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## Moving Target

This is one of the more interesting problems I've seen this year, Its got relative motion, trig, kinematics, and systems of equations.

"in an action-adventure film, the hero throws a grenade from his car moving at 'V_h' to the baddies car going at 'V_b' which starts at distance 'd' away. If the grenade is thrown at an angle 'theta', how fast does it need to be thrown 'V_0'? How far away does it land 'L' ?"

First, let's draw out a picture and name some variables. Also, convert the cars speedometer, either km/h or mph, to m/s

This problem would be just like a regular cannonball problem if the cars' velocities were the same, we can infer that subtracting them to find the relative velocity is useful. The throwing velocity also has the hero's car's velocity added to it with vector addition before being plugged into the kinematic equations.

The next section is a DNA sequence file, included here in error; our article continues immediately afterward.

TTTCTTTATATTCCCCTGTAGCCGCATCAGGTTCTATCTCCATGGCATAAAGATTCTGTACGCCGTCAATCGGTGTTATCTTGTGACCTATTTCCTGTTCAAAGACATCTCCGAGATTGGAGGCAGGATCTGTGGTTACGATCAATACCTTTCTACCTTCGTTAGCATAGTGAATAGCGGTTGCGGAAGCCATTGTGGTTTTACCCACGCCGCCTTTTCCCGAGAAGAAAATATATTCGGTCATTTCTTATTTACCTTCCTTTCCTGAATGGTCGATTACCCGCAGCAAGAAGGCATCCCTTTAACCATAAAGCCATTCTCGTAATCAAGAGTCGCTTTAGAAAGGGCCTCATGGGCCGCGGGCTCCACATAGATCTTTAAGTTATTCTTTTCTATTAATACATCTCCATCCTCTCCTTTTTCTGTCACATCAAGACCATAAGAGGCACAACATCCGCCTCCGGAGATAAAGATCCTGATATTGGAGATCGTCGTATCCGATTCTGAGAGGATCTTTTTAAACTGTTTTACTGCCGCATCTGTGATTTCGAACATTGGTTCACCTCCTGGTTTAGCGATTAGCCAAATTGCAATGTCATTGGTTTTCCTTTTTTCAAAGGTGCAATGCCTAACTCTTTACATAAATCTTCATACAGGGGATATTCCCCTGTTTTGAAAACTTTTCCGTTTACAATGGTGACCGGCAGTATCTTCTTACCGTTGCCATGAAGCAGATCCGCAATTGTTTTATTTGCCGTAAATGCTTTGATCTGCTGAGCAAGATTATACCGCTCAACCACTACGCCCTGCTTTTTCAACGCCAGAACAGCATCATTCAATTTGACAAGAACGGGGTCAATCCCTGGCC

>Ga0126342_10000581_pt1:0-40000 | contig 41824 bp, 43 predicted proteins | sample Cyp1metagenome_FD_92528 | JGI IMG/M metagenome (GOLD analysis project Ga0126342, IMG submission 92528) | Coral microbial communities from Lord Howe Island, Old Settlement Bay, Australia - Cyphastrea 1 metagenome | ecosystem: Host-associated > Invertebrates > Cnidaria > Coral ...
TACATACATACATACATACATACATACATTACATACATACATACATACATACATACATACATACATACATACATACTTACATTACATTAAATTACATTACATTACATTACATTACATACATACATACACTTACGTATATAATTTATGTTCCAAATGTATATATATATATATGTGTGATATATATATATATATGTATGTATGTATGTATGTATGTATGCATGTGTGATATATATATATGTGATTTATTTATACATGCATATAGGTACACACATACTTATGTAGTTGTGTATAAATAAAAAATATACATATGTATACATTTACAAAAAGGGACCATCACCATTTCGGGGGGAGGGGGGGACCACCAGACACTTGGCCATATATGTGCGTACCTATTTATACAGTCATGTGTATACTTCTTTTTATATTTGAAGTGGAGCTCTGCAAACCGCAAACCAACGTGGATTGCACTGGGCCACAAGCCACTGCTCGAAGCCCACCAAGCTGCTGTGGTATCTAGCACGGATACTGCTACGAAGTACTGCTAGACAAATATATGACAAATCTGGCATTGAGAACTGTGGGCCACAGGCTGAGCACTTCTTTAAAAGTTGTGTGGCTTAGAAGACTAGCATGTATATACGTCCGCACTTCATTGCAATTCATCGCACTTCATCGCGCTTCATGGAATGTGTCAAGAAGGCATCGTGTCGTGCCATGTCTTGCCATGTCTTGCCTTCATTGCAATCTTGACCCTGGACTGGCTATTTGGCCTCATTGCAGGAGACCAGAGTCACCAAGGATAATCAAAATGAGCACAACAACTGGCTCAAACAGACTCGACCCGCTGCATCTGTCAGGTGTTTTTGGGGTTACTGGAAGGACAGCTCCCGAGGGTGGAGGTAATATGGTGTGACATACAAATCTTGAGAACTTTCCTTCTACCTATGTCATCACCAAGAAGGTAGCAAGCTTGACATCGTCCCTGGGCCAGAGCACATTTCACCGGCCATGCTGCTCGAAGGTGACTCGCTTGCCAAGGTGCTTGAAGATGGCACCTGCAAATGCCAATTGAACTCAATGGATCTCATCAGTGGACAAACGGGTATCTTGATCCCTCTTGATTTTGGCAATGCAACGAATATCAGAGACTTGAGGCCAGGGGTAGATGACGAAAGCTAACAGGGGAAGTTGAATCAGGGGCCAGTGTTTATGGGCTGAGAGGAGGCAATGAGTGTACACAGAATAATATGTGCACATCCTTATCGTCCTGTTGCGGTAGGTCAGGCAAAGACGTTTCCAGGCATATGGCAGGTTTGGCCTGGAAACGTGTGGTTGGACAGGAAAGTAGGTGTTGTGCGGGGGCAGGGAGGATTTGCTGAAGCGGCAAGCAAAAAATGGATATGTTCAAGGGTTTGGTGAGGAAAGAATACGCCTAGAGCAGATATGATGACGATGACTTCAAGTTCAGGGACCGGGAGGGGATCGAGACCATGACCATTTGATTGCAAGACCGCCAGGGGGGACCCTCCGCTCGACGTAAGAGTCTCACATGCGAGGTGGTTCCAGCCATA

Now we have all the equations needed to solve for V_0. By finding the initial velocity of the grenade relative to the baddie (what would this problem look like if he was moving still) the math simplifies into a regular cannonball-off-a-cliff problem.

I skipped some algebra here, but there is no way to directly solve for V_0, so it's arranged into the standard form of a quadratic and then plugged into the quadratic formula. Even more algebra is skipped below to simplify this. Email me if you find a mistake.

The plus or minus implies there are 2 solutions, but one will be negative. Usually the positive makes sense, but the negative could correspond to throwing it backward after passing the car and is probably incorrect. But if V_hb is negative (the baddie is going faster) then the other sign makes more sense, so let's leave it in the general solution.

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